In the past decade, freshwater and sediment diverted from the nearby Mississippi River have turned what once was an open bay into a thriving wetlands area. Local environmental groups have planted thousands of cypress trees, attempting to create a marsh that will help absorb storms that pass through.
Weenta Girmay for WWNO
This is a calculated flood map for the city of St. Louis. Water depth goes from deep (dark blue) to shallow (white, light blue). Floodwater can come from the Illinois, Upper Mississippi and Missouri rivers, as well as from heavy local precipitation.
Courtesy of Dag Lohmann/Katrisk
The ill-fated Sultana in Helena, Ark., just before it exploded on April 27, 1865, with about 2,500 people aboard. Most were Union soldiers, newly released from Confederate prison camps.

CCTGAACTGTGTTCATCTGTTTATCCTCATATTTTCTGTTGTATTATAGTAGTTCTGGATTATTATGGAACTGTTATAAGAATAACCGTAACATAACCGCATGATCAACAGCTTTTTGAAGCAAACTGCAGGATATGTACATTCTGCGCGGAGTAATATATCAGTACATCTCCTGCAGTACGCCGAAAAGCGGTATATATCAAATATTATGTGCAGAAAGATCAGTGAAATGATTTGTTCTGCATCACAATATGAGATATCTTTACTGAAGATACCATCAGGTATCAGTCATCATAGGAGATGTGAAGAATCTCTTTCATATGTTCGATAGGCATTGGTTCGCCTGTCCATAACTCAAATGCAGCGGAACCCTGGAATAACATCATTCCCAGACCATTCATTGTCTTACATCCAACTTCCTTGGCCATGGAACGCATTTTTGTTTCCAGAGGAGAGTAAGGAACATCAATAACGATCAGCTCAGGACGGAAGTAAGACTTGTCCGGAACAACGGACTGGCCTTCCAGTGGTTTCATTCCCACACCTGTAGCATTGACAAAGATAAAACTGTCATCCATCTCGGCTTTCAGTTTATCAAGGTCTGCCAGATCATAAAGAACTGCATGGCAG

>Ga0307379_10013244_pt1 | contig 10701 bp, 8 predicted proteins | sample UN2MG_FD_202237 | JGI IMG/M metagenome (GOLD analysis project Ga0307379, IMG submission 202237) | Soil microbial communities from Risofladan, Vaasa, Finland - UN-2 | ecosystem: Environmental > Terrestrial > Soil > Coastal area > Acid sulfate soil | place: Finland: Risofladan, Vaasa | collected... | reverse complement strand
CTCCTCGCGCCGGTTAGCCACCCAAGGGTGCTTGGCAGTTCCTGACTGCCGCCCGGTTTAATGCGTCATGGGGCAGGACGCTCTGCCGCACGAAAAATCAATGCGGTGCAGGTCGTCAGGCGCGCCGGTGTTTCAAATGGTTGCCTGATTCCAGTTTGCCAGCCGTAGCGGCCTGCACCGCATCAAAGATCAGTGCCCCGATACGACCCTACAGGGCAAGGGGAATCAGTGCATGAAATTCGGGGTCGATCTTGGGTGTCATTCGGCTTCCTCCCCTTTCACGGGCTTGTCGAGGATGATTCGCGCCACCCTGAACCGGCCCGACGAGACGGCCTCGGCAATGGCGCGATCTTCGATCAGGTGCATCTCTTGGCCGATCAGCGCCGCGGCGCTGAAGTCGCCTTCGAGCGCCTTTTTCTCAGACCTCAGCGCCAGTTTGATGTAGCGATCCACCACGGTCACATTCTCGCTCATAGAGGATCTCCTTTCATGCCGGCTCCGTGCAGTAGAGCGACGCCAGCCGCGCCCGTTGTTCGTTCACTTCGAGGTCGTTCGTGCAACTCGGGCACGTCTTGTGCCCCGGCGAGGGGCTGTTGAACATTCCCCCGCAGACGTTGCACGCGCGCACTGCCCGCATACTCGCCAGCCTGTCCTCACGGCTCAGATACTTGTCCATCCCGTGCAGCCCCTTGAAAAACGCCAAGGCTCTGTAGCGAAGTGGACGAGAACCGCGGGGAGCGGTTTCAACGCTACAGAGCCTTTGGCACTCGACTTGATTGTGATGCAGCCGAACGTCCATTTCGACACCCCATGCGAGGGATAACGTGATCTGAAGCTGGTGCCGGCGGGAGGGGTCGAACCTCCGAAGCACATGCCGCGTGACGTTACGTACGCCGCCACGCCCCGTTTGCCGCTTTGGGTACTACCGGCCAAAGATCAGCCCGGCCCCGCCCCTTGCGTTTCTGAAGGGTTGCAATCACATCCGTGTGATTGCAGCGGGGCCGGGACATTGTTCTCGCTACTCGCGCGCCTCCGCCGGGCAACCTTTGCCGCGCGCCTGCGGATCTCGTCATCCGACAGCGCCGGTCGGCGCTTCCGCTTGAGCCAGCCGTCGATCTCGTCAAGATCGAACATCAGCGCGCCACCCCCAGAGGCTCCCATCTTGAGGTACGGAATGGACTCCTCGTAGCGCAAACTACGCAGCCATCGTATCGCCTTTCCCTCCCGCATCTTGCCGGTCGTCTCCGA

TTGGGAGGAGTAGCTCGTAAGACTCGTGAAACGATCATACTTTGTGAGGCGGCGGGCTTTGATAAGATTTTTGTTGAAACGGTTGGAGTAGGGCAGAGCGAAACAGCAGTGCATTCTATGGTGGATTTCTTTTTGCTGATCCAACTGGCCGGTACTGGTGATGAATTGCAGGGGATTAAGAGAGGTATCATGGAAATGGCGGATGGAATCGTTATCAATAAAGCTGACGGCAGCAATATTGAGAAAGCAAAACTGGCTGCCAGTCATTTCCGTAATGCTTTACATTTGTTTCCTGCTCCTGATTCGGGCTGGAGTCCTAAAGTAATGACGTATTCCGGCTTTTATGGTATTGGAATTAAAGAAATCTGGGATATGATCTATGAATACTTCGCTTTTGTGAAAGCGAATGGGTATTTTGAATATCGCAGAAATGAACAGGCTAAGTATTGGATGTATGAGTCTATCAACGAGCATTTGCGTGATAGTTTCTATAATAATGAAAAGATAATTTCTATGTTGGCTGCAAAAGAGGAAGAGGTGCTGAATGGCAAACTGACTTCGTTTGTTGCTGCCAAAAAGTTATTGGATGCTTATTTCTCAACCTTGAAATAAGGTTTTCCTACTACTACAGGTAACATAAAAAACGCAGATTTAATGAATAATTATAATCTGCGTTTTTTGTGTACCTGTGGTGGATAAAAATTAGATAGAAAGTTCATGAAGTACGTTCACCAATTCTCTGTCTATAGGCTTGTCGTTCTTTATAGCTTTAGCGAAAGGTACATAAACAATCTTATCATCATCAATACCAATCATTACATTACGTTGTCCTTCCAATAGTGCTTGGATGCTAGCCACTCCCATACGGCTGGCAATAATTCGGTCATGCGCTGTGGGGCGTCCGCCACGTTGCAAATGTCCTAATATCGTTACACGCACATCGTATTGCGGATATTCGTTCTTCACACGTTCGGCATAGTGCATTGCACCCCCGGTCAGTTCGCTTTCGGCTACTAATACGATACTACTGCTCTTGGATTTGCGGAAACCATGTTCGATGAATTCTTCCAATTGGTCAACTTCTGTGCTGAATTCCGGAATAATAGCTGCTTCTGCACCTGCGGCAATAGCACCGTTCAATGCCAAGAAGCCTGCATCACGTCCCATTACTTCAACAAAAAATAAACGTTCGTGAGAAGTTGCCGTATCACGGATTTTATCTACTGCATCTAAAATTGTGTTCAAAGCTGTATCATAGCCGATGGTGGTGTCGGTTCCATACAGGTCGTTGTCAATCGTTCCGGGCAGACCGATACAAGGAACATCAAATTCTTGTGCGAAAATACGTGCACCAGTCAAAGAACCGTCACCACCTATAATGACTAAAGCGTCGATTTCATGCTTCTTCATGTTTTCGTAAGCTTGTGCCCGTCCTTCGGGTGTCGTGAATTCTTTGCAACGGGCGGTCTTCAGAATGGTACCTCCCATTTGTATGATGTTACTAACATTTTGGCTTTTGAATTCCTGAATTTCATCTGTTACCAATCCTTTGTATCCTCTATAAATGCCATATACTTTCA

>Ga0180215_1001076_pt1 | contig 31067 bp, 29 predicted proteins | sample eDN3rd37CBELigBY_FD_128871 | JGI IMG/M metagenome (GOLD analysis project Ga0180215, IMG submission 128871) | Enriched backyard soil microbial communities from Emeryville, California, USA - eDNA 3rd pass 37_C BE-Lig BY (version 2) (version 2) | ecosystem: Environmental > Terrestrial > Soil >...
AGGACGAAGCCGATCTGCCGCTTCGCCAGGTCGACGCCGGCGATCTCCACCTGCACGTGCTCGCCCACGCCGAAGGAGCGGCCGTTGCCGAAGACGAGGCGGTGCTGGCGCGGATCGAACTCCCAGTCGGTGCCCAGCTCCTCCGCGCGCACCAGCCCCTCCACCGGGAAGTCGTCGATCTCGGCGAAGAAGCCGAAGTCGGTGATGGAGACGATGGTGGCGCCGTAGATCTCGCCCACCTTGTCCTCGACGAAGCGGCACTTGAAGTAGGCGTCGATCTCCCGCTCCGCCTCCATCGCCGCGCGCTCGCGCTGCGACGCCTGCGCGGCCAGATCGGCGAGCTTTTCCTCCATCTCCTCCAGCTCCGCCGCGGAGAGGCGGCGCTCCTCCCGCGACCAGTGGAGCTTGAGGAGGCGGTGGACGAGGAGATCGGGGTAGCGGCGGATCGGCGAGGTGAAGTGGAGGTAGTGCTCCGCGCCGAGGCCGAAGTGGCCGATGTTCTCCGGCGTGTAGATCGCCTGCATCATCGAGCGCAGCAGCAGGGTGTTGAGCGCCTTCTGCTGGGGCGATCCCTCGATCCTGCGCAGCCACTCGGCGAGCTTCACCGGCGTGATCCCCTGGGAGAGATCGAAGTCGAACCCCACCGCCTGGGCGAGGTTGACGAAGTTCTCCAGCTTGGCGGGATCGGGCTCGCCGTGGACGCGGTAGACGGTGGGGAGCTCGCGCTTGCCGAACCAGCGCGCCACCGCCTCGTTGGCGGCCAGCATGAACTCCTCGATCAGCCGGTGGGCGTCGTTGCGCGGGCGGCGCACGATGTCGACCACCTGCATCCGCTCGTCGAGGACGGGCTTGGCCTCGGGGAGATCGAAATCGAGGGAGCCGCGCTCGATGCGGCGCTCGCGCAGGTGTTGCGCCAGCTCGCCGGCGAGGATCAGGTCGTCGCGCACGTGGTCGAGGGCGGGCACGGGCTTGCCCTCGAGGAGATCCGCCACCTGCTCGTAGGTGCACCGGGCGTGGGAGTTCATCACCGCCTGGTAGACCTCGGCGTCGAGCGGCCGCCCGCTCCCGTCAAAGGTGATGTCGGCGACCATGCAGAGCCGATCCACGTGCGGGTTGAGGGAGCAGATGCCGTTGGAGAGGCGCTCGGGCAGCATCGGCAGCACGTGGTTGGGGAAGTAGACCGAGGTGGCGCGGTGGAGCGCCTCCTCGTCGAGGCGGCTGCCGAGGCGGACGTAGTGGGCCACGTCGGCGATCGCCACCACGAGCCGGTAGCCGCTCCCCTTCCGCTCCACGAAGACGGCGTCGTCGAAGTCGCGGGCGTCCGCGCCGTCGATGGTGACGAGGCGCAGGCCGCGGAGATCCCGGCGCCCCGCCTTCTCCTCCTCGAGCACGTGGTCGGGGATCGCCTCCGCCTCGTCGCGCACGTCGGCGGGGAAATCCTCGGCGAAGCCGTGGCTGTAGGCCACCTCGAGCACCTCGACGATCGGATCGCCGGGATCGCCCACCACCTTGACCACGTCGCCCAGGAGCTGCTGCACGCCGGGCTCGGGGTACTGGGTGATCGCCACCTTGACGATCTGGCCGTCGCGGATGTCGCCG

Library of Congress
Workers pump water from the parking lot of the Dadeland Plaza shopping center on Thursday after heavy rains triggered by Tropical Storm Karen in Pinecrest, Fla., a suburb of Miami.
This WWII-era minesweeper once was a floating museum in St. Louis. Swept away in a 1993 flood, it has been under water in the river for most of the years since. But the ship has been exposed as the river's water level has fallen. (Photo taken on Dec. 14.)
Army Corps of Engineers
Roy Presson (C) embraced his daughters Catherine (L) and Amanda on Tuesday as they stood on the edge of State Highway HH looking out at their family farm in Wyatt, Mo. The Presson home and 2,400 acres of land that they farmed was flooded when the Army Corps of Engineers blew a massive hole in a levee at the confluence of the Mississippi and Ohio Rivers to help save the town of Cairo, Ill.
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